To return to the examples above, it would look strange to write “redhairedgirl”, “checkoutworker” or “childrensunderwear” as compounds in English.

So, is the rise of English to blame for mistakes in Swedish? Not according to linguist Katharina Hallencreutz, who noted when studying high school students’ English essays that they had no issues writing English compound loan words such as makeup or popcorn. 

This also wouldn’t explain the large amount of särskrivningar seen in historical texts in Sweden: they feature heavily in laws dating back to the 1200s, as well as Gustav Vasa’s Swedish bible translation, which was published in 1541.

One surprising result of the survey was the fact that young people were more likely than older people to find särskrivningar irritating:

“That surprised me a bit,” Svensson told public broadcaster SVT. “Often you hear the argument that older people think young people write carelessly and särskriver too much.”

Svensson wasn’t sure why this was, but did have a theory: “I suppose those who have recently finished school – most of them have learnt when words should be written as one word, and when they should be separate,” he told SVT.

English loanwords

The influence of English on the Swedish language was a major bugbear for a number of respondents, though. As many as 15 percent of those in Novus’ survey answered that “unnecessary English loanwords” were the most irritating thing about modern Swedish.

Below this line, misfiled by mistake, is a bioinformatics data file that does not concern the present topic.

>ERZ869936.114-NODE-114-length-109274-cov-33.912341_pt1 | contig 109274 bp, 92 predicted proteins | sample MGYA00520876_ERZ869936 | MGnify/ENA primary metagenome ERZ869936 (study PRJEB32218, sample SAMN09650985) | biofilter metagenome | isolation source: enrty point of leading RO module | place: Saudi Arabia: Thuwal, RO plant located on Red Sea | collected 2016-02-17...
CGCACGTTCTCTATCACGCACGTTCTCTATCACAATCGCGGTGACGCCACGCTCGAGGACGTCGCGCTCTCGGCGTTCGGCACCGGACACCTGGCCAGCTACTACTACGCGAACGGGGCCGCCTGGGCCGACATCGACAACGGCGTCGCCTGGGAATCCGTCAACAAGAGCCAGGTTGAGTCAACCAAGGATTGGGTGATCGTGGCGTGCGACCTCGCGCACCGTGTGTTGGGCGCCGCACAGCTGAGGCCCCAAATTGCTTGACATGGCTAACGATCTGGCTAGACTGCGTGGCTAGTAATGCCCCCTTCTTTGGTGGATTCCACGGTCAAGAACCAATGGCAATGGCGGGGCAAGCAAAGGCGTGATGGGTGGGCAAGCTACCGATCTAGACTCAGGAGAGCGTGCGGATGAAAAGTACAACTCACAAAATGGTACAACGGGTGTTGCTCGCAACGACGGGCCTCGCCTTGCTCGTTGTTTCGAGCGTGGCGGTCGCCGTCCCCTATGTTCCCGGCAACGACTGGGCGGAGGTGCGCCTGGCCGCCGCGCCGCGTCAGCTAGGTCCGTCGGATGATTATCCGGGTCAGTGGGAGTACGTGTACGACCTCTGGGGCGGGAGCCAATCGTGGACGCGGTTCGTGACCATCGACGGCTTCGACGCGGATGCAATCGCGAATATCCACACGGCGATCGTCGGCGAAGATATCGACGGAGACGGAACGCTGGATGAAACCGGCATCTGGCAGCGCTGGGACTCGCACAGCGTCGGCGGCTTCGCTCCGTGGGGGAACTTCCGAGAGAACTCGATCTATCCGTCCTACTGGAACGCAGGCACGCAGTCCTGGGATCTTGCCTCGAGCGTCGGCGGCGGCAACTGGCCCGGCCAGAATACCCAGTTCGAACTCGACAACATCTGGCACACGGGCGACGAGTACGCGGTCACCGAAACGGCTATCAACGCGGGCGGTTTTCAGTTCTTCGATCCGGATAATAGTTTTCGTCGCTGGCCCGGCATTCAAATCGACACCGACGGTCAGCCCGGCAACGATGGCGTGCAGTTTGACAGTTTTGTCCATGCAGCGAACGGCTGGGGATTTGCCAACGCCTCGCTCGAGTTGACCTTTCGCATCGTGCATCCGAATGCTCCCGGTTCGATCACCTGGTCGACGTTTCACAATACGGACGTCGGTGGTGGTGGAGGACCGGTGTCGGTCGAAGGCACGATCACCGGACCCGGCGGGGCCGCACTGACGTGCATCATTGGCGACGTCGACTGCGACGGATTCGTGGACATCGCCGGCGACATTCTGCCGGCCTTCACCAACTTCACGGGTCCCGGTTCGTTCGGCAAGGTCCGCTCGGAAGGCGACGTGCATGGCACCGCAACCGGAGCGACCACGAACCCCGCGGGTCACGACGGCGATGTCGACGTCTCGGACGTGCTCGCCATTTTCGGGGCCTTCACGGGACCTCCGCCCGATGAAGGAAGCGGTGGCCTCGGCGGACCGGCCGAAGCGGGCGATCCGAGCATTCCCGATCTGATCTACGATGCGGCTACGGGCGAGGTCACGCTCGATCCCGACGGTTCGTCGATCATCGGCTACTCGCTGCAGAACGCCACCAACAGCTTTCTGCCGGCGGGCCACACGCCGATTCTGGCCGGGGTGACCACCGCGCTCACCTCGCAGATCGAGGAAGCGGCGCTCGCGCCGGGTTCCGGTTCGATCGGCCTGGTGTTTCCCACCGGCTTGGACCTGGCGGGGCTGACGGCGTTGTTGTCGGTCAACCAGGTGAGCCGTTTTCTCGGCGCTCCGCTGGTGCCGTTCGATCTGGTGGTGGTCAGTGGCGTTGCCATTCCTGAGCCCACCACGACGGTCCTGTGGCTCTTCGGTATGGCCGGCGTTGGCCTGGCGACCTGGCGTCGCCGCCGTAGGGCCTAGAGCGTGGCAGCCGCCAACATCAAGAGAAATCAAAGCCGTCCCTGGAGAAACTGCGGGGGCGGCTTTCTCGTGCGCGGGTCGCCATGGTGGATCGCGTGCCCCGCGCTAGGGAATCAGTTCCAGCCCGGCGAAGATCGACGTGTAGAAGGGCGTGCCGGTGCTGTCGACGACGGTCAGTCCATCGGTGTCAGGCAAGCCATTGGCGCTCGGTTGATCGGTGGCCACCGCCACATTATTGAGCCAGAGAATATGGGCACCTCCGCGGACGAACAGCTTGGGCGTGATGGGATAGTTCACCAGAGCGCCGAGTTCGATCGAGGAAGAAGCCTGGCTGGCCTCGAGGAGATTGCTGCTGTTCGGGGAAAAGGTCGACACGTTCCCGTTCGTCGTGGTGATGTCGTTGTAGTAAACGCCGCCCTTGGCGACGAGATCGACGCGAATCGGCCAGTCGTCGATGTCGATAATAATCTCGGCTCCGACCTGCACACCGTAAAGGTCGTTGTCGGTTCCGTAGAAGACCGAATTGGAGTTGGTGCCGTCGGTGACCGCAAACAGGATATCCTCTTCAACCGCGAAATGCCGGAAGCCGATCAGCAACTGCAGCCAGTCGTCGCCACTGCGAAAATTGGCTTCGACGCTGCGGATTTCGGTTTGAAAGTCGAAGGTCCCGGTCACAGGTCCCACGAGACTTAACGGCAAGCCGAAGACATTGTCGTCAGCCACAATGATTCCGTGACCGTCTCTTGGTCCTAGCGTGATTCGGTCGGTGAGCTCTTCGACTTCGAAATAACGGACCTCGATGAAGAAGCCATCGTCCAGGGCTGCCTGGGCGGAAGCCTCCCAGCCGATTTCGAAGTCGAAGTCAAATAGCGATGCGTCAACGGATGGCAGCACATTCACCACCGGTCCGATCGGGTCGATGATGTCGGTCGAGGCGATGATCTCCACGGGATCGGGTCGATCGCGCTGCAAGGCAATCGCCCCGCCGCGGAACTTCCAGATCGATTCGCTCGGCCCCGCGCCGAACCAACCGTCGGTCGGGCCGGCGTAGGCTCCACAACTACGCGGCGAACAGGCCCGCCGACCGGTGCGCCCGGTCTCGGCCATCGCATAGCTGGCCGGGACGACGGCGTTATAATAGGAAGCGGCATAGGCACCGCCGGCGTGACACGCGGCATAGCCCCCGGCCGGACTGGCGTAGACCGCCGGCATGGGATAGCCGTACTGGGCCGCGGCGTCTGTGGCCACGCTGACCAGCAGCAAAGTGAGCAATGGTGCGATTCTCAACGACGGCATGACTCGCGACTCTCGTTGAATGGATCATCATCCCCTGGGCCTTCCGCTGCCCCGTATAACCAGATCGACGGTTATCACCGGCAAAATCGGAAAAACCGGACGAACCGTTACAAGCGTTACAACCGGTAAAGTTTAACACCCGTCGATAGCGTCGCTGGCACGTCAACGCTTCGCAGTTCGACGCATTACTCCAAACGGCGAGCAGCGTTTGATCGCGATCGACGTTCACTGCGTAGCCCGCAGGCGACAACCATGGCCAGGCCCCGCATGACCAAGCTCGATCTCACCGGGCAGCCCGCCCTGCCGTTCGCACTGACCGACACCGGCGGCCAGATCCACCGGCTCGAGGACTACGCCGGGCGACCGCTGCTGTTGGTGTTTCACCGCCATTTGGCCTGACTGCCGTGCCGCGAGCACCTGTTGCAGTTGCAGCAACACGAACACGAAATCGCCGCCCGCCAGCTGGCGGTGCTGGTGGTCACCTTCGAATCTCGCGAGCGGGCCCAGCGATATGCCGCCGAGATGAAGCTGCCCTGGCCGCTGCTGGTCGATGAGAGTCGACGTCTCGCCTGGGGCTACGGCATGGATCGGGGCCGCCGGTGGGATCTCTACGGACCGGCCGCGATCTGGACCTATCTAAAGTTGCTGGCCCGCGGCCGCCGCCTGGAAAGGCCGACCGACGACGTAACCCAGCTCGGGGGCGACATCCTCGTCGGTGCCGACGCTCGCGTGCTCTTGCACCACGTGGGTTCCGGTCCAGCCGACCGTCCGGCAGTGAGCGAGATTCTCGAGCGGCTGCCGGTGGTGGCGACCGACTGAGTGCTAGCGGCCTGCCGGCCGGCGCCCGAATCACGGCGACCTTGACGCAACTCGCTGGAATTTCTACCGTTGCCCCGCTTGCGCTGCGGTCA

English loanwords were most irritating amongst Swedes over 65, where 29 percent stated they were the number one source of irritation, a number which was much lower in other age groups.

Lena Lind Palicki, a Swedish lecturer at Stockholm University, said that this could be to do with comprehensibility. She noted that irritation over English loanwords was especially high amongst older respondents who had left school at 16.

“We can assume that these people have a lower level of English, and then it’s a democratic problem, if English loanwords are used which can be difficult for many people to understand,” she told Språktidningen.

Palicki can’t imagine that English will remain as large a source of annoyance in the future as it is now, though.

“The irritation over English loanwords may have gone out of date in twenty years. Today’s youth will not start to be irritated by the same things as today’s elderly, but they’ll probably start making a symbolic issue of things they struggle with in school today,” she told the magazine.